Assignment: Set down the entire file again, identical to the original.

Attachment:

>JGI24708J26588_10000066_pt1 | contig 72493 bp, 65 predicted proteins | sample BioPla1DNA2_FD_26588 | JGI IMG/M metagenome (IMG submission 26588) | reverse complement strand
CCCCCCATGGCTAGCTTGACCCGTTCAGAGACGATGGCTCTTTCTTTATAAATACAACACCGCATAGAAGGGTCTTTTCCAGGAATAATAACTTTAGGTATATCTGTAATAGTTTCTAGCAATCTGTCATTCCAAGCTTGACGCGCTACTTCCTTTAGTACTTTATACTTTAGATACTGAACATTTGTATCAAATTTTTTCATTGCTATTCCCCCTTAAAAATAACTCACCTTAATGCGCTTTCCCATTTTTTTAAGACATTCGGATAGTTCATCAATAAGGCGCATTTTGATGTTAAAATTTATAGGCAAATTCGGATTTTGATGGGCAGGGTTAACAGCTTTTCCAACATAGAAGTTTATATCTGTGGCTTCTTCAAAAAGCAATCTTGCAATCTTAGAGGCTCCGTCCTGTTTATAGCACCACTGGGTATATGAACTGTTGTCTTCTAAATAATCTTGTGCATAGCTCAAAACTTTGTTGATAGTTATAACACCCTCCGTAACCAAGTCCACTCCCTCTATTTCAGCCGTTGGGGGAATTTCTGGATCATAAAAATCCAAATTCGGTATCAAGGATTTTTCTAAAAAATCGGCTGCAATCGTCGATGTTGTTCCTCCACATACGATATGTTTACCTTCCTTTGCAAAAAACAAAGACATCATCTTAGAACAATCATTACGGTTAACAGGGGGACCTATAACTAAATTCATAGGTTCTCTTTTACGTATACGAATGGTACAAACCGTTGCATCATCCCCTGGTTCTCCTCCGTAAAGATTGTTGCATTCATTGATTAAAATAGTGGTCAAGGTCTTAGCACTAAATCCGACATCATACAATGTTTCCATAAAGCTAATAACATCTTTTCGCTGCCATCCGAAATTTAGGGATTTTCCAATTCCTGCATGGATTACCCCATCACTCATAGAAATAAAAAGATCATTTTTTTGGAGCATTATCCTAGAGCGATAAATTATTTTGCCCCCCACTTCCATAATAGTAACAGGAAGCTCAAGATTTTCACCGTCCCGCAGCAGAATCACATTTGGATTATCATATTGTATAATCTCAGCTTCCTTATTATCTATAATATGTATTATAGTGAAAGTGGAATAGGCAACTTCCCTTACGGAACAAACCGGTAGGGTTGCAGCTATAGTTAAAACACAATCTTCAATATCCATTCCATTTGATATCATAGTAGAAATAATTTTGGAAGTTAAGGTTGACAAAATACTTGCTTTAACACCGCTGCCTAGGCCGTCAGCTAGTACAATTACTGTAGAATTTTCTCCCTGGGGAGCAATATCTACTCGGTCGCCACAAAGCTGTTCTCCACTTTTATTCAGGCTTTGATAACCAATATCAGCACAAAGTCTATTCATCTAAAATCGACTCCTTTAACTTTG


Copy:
>JGI24708J26588_10000066_pt1 | contig 72493 bp, 65 predicted proteins | sample BioPla1DNA2_FD_26588 | JGI IMG/M metagenome (IMG submission 26588) | reverse complement strand
CCCCCCATGGCTAGCTTGACCCGTTCAGAGACGATGGCTCTTTCTTTATAAATACAACACCGCATAGAAGGGTCTTTTCCAGGAATAATAACTTTAGGTATATCTGTAATAGTTTCTAGCAATCTGTCATTCCAAGCTTGACGCGCTACTTCCTTTAGTACTTTATACTTTAGATACTGAACATTTGTATCAAATTTTTTCATTGCTATTCCCCCTTAAAAATAACTCACCTTAATGCGCTTTCCCATTTTTTTAAGACATTCGGATAGTTCATCAATAAGGCGCATTTTGATGTTAAAATTTATAGGCAAATTCGGATTTTGATGGGCAGGGTTAACAGCTTTTCCAACATAGAAGTTTATATCTGTGGCTTCTTCAAAAAGCAATCTTGCAATCTTAGAGGCTCCGTCCTGTTTATAGCACCACTGGGTATATGAACTGTTGTCTTCTAAATAATCTTGTGCATAGCTCAAAACTTTGTTGATAGTTATAACACCCTCCGTAACCAAGTCCACTCCCTCTATTTCAGCCGTTGGGGGAATTTCTGGATCATAAAAATCCAAATTCGGTATCAAGGATTTTTCTAAAAAATCGGCTGCAATCGTCGATGTTGTTCCTCCACATACGATATGTTTACCTTCCTTTGCAAAAAACAAAGACATCATCTTAGAACAATCATTACGGTTAACAGGGGGACCTATAACTAAATTCATAGGTTCTCTTTTACGTATACGAATGGTACAAACCGTTGCATCATCCCCTGGTTCTCCTCCGTAAAGATTGTTGCATTCATTGATTAAAATAGTGGTCAAGGTCTTAGCACTAAATCCGACATCATACAATGTTTCCATAAAGCTAATAACATCTTTTCGCTGCCATCCGAAATTTAGGGATTTTCCAATTCCTGCATGGATTACCCCATCACTCATAGAAATAAAAAGATCATTTTTTTGGAGCATTATCCTAGAGCGATAAATTATTTTGCCCCCCACTTCCATAATAGTAACAGGAAGCTCAAGATTTTCACCGTCCCGCAGCAGAATCACATTTGGATTATCATATTGTATAATCTCAGCTTCCTTATTATCTATAATATGTATTATAGTGAAAGTGGAATAGGCAACTTCCCTTACGGAACAAACCGGTAGGGTTGCAGCTATAGTTAAAACACAATCTTCAATATCCATTCCATTTGATATCATAGTAGAAATAATTTTGGAAGTTAAGGTTGACAAAATACTTGCTTTAACACCGCTGCCTAGGCCGTCAGCTAGTACAATTACTGTAGAATTTTCTCCCTGGGGAGCAATATCTACTCGGTCGCCACAAAGCTGTTCTCCACTTTTATTCAGGCTTTGATAACCAATATCAGCACAAAGTCTATTCATCTAAAATCGACTCCTTTAACTTTG